The mining sector has come out tops as the industry most likely to be affected most by the world’s worsening water crises, and South Africa’s mining sector is not immune.
The World Wide Fund for Nature (WWF) has warned of the water risks facing the mining industry after an exhaustive analysis of some 3 174 operating mine sites.
“With the extractives sector suffering over $20-billion in water-related financial impacts in 2018 alone . . . this report highlights the companies, commodities, river basins and countries facing the highest overall water risks, including floods and water scarcity, as well as reputational and regulatory risks,” the WWF said in a statement this week.
Aside from agriculture, no sector is as exposed to water risks as the mining sector, it said.
With the new information at hand, the WWF is calling on companies and investors to urgently assess and respond to the growing water risks to their businesses and assets.
“Mining companies face substantial water risks from the reputational threat of potential disasters to the direct financial impact of extreme floods and water scarcity on their operations – physical risks that will be exacerbated by climate change,” said WWF global water stewardship lead and author of the report Alexis Morgan.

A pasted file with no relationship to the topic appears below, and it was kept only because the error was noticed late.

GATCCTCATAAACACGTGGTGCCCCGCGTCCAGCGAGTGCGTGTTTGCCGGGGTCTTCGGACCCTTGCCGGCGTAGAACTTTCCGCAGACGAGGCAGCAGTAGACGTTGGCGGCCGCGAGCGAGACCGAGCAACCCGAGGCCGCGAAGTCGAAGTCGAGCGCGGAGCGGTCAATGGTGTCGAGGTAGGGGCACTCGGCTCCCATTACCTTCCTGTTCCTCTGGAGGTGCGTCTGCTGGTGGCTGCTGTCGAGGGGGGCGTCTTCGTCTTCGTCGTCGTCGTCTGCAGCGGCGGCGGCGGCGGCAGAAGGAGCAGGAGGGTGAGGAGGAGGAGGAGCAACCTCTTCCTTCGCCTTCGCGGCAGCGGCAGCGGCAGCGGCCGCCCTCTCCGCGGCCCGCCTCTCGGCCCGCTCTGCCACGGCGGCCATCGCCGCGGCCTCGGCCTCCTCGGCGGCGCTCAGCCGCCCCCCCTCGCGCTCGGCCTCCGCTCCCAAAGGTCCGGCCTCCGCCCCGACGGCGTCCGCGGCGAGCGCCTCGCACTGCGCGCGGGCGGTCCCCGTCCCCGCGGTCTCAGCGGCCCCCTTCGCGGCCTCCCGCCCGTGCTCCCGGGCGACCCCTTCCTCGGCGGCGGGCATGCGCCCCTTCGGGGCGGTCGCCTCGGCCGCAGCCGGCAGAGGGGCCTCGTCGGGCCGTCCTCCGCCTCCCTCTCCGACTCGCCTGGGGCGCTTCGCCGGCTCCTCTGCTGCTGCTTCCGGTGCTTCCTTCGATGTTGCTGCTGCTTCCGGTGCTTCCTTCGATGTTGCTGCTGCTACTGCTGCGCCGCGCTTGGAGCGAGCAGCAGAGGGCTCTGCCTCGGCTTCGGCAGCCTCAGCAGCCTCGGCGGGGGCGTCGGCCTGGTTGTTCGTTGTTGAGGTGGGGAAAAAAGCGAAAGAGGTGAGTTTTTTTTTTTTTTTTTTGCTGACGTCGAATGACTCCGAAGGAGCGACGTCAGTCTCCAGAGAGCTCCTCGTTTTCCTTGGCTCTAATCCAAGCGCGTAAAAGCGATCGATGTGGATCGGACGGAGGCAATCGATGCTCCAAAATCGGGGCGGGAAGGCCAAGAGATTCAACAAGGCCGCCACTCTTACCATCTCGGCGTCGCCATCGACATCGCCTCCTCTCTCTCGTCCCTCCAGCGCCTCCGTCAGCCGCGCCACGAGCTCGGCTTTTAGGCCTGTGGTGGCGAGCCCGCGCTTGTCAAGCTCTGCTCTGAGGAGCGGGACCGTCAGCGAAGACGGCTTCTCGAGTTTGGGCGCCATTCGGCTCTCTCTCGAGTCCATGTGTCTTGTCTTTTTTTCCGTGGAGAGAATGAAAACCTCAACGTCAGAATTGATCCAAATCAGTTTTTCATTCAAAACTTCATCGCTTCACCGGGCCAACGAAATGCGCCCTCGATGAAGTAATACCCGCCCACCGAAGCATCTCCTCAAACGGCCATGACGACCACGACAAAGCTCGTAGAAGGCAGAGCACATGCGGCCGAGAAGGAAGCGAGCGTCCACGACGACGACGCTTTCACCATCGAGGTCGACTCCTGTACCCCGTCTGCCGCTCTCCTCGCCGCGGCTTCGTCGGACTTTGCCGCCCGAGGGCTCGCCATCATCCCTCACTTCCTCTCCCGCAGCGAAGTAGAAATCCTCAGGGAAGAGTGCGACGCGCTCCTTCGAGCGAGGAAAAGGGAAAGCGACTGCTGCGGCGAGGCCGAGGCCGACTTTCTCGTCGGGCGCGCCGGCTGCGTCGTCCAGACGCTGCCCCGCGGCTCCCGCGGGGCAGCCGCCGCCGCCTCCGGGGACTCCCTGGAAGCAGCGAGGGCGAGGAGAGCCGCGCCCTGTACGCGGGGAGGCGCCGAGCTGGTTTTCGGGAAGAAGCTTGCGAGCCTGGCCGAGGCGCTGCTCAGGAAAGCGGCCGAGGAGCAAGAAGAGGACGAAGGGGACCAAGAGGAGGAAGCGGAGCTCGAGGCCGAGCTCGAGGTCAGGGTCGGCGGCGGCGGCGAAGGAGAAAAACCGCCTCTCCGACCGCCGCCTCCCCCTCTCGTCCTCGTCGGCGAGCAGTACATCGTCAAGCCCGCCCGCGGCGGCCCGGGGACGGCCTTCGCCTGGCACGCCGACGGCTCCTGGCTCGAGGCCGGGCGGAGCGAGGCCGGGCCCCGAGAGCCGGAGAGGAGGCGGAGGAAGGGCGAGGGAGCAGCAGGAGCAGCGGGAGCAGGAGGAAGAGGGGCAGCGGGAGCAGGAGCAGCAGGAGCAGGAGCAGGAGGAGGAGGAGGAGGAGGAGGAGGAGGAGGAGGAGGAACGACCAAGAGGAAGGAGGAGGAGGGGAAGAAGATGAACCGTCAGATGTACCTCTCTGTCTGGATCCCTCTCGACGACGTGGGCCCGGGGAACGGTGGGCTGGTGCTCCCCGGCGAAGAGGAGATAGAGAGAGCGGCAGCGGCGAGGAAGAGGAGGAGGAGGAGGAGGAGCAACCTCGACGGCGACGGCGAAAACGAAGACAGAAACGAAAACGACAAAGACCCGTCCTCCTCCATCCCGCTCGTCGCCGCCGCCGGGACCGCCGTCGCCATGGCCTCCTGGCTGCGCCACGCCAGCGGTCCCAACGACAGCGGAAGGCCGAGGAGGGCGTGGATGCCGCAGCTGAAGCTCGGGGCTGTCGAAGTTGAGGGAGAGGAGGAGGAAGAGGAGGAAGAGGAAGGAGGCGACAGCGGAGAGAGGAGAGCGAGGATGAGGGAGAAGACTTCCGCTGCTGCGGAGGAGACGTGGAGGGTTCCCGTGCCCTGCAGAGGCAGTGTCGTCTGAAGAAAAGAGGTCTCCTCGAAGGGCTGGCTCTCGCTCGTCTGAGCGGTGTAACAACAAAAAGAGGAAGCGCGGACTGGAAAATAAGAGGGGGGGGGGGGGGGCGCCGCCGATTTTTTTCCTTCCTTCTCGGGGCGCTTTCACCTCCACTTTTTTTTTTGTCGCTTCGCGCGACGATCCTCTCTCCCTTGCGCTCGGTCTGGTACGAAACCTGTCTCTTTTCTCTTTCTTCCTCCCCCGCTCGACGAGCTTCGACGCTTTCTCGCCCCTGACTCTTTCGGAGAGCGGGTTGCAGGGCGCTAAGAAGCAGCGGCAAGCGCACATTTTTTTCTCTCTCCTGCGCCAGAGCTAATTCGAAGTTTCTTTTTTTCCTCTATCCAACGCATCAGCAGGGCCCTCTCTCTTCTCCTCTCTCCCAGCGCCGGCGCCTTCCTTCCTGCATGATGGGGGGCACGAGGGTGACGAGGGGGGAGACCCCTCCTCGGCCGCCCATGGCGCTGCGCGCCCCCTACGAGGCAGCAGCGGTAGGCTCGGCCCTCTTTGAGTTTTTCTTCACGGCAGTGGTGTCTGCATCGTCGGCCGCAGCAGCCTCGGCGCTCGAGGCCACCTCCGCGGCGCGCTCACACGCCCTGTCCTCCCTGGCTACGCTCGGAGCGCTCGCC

“Investors can no longer turn a blind eye to these water risks: they must start demanding rigorous assessments of water risks – accounting for basin and operational water risk and water stewardship responses – before investing in mining operations.”
The report shows that India, China, South Africa, Mexico and Peru are the countries that are most at risk, with commodities such chromite, coal, palladium, platinum, bauxite and lead topping the risk list.
The most exposed large public mining companies are Coal India, followed by Grupo Mexico and China Shenhua Energy, the report further comments.
The analysis shows that the world’s two largest mining companies, BHP Billiton and Rio Tinto, are exposed to lower-than-average physical and regulatory water risks, but higher-than-average reputational water risks.
“Some mining companies have taken significant steps to assess and address their specific water risks but the sector has not done nearly enough to collectively respond to water risks,” said Morgan.
“Our analysis underlines the scale of the risks posed by water to mining operations: the industry needs to transform its approach to mitigate them.”
The report’s analysis represents a first step towards a future in which asset-level data contributes to more sophisticated and accurate environmental, social and governance assessment for investors and companies reliant upon metals and mining.
The analysis was conducted through WWF’s Water Risk Filter using the S&P Global Market Intelligence mining database.